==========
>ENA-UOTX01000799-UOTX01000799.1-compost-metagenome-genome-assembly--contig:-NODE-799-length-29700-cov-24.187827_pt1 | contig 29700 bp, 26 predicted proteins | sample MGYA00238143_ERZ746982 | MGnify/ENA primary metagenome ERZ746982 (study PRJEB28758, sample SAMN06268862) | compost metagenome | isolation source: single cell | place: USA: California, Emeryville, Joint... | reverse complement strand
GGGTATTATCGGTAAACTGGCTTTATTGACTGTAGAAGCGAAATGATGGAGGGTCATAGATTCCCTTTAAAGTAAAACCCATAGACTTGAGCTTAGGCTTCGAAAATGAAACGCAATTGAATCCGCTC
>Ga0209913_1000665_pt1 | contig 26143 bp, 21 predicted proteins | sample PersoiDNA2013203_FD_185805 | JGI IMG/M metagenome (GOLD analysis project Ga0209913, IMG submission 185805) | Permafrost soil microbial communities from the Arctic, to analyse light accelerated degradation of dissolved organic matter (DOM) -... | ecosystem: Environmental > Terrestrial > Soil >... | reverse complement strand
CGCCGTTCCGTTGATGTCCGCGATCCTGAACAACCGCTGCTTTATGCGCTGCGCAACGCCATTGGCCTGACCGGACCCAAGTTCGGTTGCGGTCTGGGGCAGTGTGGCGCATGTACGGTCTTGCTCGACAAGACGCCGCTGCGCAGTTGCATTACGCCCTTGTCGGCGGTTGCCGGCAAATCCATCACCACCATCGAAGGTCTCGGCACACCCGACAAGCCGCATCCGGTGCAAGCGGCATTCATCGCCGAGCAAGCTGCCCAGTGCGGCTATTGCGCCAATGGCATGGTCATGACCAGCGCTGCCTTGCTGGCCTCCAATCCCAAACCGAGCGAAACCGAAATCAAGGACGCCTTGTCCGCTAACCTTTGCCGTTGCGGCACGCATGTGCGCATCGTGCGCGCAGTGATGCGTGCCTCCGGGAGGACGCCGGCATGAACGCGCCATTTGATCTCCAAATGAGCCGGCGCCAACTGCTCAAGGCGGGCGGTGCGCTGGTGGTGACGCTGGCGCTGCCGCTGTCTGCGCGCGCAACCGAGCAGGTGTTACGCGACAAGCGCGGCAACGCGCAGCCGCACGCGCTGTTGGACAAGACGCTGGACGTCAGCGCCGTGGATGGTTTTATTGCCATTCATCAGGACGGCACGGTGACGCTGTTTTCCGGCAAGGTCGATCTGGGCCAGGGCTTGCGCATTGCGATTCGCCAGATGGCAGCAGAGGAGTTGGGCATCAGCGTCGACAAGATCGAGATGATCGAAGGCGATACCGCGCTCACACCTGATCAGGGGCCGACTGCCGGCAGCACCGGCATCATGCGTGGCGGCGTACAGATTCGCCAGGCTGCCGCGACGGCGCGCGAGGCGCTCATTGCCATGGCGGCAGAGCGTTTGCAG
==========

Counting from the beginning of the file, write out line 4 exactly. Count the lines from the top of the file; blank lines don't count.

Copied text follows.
CGCCGTTCCGTTGATGTCCGCGATCCTGAACAACCGCTGCTTTATGCGCTGCGCAACGCCATTGGCCTGACCGGACCCAAGTTCGGTTGCGGTCTGGGGCAGTGTGGCGCATGTACGGTCTTGCTCGACAAGACGCCGCTGCGCAGTTGCATTACGCCCTTGTCGGCGGTTGCCGGCAAATCCATCACCACCATCGAAGGTCTCGGCACACCCGACAAGCCGCATCCGGTGCAAGCGGCATTCATCGCCGAGCAAGCTGCCCAGTGCGGCTATTGCGCCAATGGCATGGTCATGACCAGCGCTGCCTTGCTGGCCTCCAATCCCAAACCGAGCGAAACCGAAATCAAGGACGCCTTGTCCGCTAACCTTTGCCGTTGCGGCACGCATGTGCGCATCGTGCGCGCAGTGATGCGTGCCTCCGGGAGGACGCCGGCATGAACGCGCCATTTGATCTCCAAATGAGCCGGCGCCAACTGCTCAAGGCGGGCGGTGCGCTGGTGGTGACGCTGGCGCTGCCGCTGTCTGCGCGCGCAACCGAGCAGGTGTTACGCGACAAGCGCGGCAACGCGCAGCCGCACGCGCTGTTGGACAAGACGCTGGACGTCAGCGCCGTGGATGGTTTTATTGCCATTCATCAGGACGGCACGGTGACGCTGTTTTCCGGCAAGGTCGATCTGGGCCAGGGCTTGCGCATTGCGATTCGCCAGATGGCAGCAGAGGAGTTGGGCATCAGCGTCGACAAGATCGAGATGATCGAAGGCGATACCGCGCTCACACCTGATCAGGGGCCGACTGCCGGCAGCACCGGCATCATGCGTGGCGGCGTACAGATTCGCCAGGCTGCCGCGACGGCGCGCGAGGCGCTCATTGCCATGGCGGCAGAGCGTTTGCAG